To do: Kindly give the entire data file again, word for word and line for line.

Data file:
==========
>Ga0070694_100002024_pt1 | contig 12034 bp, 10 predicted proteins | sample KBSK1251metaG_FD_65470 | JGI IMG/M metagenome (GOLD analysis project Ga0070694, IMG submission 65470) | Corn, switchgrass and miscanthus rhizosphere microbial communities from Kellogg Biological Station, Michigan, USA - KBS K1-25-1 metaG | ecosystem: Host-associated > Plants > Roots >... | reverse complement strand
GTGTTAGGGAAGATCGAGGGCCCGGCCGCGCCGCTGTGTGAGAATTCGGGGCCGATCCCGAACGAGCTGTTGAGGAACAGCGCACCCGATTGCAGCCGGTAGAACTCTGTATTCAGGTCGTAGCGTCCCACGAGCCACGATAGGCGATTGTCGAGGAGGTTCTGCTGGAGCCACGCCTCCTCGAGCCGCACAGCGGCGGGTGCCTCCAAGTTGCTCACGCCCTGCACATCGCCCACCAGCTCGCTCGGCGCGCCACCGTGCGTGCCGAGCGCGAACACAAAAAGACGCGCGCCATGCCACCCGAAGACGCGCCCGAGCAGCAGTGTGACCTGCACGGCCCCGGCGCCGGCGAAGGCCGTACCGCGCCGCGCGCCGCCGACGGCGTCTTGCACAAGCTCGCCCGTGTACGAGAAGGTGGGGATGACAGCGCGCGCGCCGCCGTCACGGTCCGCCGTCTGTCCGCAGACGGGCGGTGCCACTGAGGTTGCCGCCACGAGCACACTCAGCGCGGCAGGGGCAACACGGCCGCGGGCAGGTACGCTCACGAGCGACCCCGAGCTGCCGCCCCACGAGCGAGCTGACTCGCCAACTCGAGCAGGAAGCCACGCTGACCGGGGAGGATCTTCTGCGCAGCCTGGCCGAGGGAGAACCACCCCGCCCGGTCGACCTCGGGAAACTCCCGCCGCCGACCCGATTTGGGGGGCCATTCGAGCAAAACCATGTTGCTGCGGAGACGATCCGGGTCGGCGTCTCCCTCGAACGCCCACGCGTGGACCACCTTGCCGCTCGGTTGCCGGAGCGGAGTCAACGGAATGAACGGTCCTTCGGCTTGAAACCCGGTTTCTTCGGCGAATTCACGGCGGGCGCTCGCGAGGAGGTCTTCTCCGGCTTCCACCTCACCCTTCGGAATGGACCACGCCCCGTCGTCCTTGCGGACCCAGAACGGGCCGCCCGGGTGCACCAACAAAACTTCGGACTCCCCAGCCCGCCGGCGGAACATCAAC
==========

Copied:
>Ga0070694_100002024_pt1 | contig 12034 bp, 10 predicted proteins | sample KBSK1251metaG_FD_65470 | JGI IMG/M metagenome (GOLD analysis project Ga0070694, IMG submission 65470) | Corn, switchgrass and miscanthus rhizosphere microbial communities from Kellogg Biological Station, Michigan, USA - KBS K1-25-1 metaG | ecosystem: Host-associated > Plants > Roots >... | reverse complement strand
GTGTTAGGGAAGATCGAGGGCCCGGCCGCGCCGCTGTGTGAGAATTCGGGGCCGATCCCGAACGAGCTGTTGAGGAACAGCGCACCCGATTGCAGCCGGTAGAACTCTGTATTCAGGTCGTAGCGTCCCACGAGCCACGATAGGCGATTGTCGAGGAGGTTCTGCTGGAGCCACGCCTCCTCGAGCCGCACAGCGGCGGGTGCCTCCAAGTTGCTCACGCCCTGCACATCGCCCACCAGCTCGCTCGGCGCGCCACCGTGCGTGCCGAGCGCGAACACAAAAAGACGCGCGCCATGCCACCCGAAGACGCGCCCGAGCAGCAGTGTGACCTGCACGGCCCCGGCGCCGGCGAAGGCCGTACCGCGCCGCGCGCCGCCGACGGCGTCTTGCACAAGCTCGCCCGTGTACGAGAAGGTGGGGATGACAGCGCGCGCGCCGCCGTCACGGTCCGCCGTCTGTCCGCAGACGGGCGGTGCCACTGAGGTTGCCGCCACGAGCACACTCAGCGCGGCAGGGGCAACACGGCCGCGGGCAGGTACGCTCACGAGCGACCCCGAGCTGCCGCCCCACGAGCGAGCTGACTCGCCAACTCGAGCAGGAAGCCACGCTGACCGGGGAGGATCTTCTGCGCAGCCTGGCCGAGGGAGAACCACCCCGCCCGGTCGACCTCGGGAAACTCCCGCCGCCGACCCGATTTGGGGGGCCATTCGAGCAAAACCATGTTGCTGCGGAGACGATCCGGGTCGGCGTCTCCCTCGAACGCCCACGCGTGGACCACCTTGCCGCTCGGTTGCCGGAGCGGAGTCAACGGAATGAACGGTCCTTCGGCTTGAAACCCGGTTTCTTCGGCGAATTCACGGCGGGCGCTCGCGAGGAGGTCTTCTCCGGCTTCCACCTCACCCTTCGGAATGGACCACGCCCCGTCGTCCTTGCGGACCCAGAACGGGCCGCCCGGGTGCACCAACAAAACTTCGGACTCCCCAGCCCGCCGGCGGAACATCAAC